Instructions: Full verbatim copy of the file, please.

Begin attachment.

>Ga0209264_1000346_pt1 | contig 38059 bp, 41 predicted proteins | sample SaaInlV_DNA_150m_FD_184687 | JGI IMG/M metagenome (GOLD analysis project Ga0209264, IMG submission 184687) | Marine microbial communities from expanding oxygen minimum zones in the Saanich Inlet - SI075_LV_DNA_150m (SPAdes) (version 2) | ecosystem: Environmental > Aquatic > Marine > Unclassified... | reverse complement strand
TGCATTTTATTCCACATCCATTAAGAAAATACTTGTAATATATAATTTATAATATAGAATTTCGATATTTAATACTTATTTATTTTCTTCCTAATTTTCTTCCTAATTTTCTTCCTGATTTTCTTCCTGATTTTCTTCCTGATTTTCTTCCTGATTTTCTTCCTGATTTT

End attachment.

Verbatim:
>Ga0209264_1000346_pt1 | contig 38059 bp, 41 predicted proteins | sample SaaInlV_DNA_150m_FD_184687 | JGI IMG/M metagenome (GOLD analysis project Ga0209264, IMG submission 184687) | Marine microbial communities from expanding oxygen minimum zones in the Saanich Inlet - SI075_LV_DNA_150m (SPAdes) (version 2) | ecosystem: Environmental > Aquatic > Marine > Unclassified... | reverse complement strand
TGCATTTTATTCCACATCCATTAAGAAAATACTTGTAATATATAATTTATAATATAGAATTTCGATATTTAATACTTATTTATTTTCTTCCTAATTTTCTTCCTAATTTTCTTCCTGATTTTCTTCCTGATTTTCTTCCTGATTTTCTTCCTGATTTTCTTCCTGATTTT